Rounds

News and notes on guns in America

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Voters wait outside a polling location on Election Day in Virginia. [Mike Morones/The Free Lance-Star via AP]

Daily Bulletin: Election 2020: Voter Intimidation, Reforms on the Ballot, and Races We’re Watching

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WHAT TO KNOW ON ELECTION DAY

Putting the threat of voter intimidation in context. More than 100 million people have already cast early ballots in person or by mail, largely without incident, and millions more across the country are going to their polling places today. There are reasons to be concerned about disrupted voting or violence after the election. But as we’ve reported, states have taken steps — from making clear the federal laws against intimidation and prohibitions on private militias — to prepare for the worst, even as experts say some fears might be overblown. An “army” of poll watchers? That’s what the president’s campaign has called for as President Trump spreads unfounded accusations of voter fraud. But, as ProPublica reports, early voting locations have drawn what looks more like a “small platoon” of watchers.

Safeguarding the integrity of American elections. On the off chance you encounter intimidation at the polls, here are a few resources:

  • Notify a polling place official: They’re trained on de-escalation and have protocols should law enforcement be needed, election officials told us.
  • ElectionLand: ProPublica has an open tip line and election resource for reporting “problems that prevent eligible voters from casting their ballots.”
  • Election Protection: 866-OUR-VOTE gives you a slew of resources from a nonpartisan coalition of companies, legal experts, and advocacy groups.

Spot something on Election Day we might be interested in? Send us a tip: [email protected]

Election 2020 and guns: Five contests to watch. 👀 We’re paying special attention to the Senate races, as control of that chamber could have momentous ramifications for politics and gun policy — especially if  Joe Biden wins the presidency:

Arizona Senate: Martha McSally (R) vs. Mark Kelly (D)
Why it matters: Kelly is a former astronaut and husband of former Arizona Congresswoman Gabby Giffords. After she was injured in a 2011 mass shooting, they co-founded the gun reform organization now known as Giffords. The National Rifle Association has spent the third most of its dollars this cycle defending McSally, who was appointed in 2019.
538 forecast: Kelly has a 78 percent chance to win.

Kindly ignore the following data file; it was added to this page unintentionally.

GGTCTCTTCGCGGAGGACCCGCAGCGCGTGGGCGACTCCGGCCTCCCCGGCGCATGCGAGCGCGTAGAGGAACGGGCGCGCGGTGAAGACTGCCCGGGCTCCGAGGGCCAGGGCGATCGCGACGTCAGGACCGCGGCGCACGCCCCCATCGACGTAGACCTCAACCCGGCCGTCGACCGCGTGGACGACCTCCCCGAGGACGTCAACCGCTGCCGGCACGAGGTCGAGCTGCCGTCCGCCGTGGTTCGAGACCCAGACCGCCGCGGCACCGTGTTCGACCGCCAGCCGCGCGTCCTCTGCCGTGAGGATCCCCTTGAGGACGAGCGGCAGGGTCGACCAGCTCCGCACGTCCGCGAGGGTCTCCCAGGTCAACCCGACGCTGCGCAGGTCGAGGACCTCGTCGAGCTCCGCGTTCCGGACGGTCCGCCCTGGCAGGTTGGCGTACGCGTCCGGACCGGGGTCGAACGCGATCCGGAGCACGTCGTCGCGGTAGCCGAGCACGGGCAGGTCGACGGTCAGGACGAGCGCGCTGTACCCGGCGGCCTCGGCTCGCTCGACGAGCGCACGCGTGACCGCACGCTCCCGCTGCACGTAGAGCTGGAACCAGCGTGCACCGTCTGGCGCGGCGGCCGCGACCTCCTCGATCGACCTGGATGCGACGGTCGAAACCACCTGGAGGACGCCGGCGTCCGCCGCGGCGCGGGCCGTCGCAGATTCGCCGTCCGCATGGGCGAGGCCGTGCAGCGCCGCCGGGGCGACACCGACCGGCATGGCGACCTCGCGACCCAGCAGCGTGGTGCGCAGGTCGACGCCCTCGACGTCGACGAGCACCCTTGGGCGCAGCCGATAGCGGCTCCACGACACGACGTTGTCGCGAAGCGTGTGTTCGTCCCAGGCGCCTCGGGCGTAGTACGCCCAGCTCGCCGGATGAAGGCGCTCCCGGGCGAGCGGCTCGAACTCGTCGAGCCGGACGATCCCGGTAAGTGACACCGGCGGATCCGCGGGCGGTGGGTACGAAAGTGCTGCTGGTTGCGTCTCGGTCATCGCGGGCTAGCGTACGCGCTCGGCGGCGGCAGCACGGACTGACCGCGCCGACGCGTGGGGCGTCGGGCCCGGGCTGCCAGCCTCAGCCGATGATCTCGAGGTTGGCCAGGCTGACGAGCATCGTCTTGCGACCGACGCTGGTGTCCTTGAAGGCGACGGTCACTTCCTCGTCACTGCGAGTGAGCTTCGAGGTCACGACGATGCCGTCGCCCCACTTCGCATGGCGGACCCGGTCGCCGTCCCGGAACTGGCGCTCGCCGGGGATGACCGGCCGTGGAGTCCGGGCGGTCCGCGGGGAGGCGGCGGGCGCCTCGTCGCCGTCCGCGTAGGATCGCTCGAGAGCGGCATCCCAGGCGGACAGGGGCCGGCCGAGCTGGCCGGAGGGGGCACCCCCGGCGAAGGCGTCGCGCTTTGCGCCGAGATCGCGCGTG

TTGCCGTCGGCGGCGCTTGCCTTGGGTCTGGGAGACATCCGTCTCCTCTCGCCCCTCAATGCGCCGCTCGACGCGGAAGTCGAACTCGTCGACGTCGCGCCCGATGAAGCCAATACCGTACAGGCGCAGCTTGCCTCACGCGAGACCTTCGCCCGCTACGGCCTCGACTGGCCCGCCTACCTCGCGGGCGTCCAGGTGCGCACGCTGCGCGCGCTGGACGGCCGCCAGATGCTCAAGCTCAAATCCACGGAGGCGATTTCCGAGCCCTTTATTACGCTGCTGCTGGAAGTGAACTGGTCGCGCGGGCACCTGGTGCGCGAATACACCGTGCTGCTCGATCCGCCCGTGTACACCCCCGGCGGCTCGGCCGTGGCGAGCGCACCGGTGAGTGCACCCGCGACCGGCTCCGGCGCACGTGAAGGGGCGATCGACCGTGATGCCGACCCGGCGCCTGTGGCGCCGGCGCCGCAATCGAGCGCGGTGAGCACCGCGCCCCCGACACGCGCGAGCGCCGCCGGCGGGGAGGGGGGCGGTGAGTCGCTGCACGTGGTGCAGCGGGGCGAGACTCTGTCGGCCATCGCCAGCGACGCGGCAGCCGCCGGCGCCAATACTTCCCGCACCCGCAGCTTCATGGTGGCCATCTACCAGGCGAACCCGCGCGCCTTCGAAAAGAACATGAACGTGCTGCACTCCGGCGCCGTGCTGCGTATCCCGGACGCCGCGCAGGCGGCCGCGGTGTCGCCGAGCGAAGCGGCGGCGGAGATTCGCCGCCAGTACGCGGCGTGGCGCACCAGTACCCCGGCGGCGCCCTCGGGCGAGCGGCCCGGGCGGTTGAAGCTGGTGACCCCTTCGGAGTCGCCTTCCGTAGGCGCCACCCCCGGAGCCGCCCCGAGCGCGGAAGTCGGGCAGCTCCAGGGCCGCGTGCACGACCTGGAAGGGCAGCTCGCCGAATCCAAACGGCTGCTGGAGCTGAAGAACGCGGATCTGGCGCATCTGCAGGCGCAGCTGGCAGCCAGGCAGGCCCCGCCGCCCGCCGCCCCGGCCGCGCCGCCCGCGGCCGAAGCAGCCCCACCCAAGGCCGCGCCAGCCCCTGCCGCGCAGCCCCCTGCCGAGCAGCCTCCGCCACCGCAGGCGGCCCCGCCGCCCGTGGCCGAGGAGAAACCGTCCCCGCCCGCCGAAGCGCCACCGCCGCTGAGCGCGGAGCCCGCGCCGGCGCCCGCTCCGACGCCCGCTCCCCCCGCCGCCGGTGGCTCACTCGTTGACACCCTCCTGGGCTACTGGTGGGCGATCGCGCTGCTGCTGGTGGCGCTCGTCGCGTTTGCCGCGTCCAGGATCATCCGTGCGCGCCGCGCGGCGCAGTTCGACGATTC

Georgia Senate: David Perdue (R) vs. Jon Ossoff (D)
Why it matters: The NRA has spent over $700,000 — it’s fourth biggest haul — opposing Jon Ossoff, a Democrat who supports universal background checks, red flag laws, and a ban on the sale of semiautomatic rifles.
538 forecast: Perdue has a 57 percent chance to win.

Iowa Senate: Joni Ernst (R) vs. Theresa Greenfield (D)
Why it matters:  As the Associated Press describes her, “Ernst burst into national politics in 2014 as a gun-toting, hog-castrating, motorcycle-riding candidate who was going to shake up Washington.” But she is now in an unexpectedly close battle with Greenfield, and the NRA has spent over $530,000 defending Ernst.
538 forecast: Ernst has a 58 percent chance to win.

North Carolina Senate: Thom Tillis (R) vs. Cal Cunningham (D)
Why it matters: The NRA has spent more on this race than any other, an indication that the seat is among the most vulnerable for Republicans this cycle. Tillis has co-sponsored the Concealed Carry Reciprocity Act, the gun group’s top legislative priority.
538 forecast: Cunningham has a 68 percent chance to win.

Colorado’s 3rd, House: Lauren Boebert (R) vs. Diane Mitsch Bush (D)
Why it matters: Boebert, the owner of Shooters Grill, where staffers are encouraged to openly carry guns, primaried GOP Representative Scott Tipton, a five-term incumbent who had been endorsed by Trump. Boebert has expressed sympathy for the QAnon conspiracy theory and attracted a national following for her incendiary rhetoric on gun rights, law enforcement, the pandemic, and most everything else.
538 forecast: Boebert has a 61 percent chance to win.

Police reforms on the ballot. Last month, we reported that for the first time in six years, there won’t be a gun reform initiative put directly to voters. But there are a number of high-profile criminal justice issues that will be up for a vote in dozens of cities. Here are five to watch:

  • Akron, Ohio: A ballot initiative to require the public release of recordings from police body and dash cameras in cases that result in death or serious injury.
  • Los Angeles County: An initiative to require at least 10 percent of the county’s general fund be used for social services like housing, jail diversion, mental health treatment, and other alternatives to incarceration and police.
  • Portland, Oregon: A measure to create a new police oversight board with subpoena power and the authority to discipline or fire officers in cases of misconduct.
  • San Francisco: Propositions to remove a mandatory police staffing level from the city’s charter and establish a Sheriff’s Department oversight board.
  • Philadelphia: With the city still reeling from the police killing of Walter Wallace Jr. last week, an initiative is on the ballot to end the practice of unconstitutional stop-and-frisk.

On Wednesday morning, look for our updates on the races and ballot initiatives above, and a breakdown of what gun reform and gun rights groups spent in the end. Until then, keep up with us on Twitter.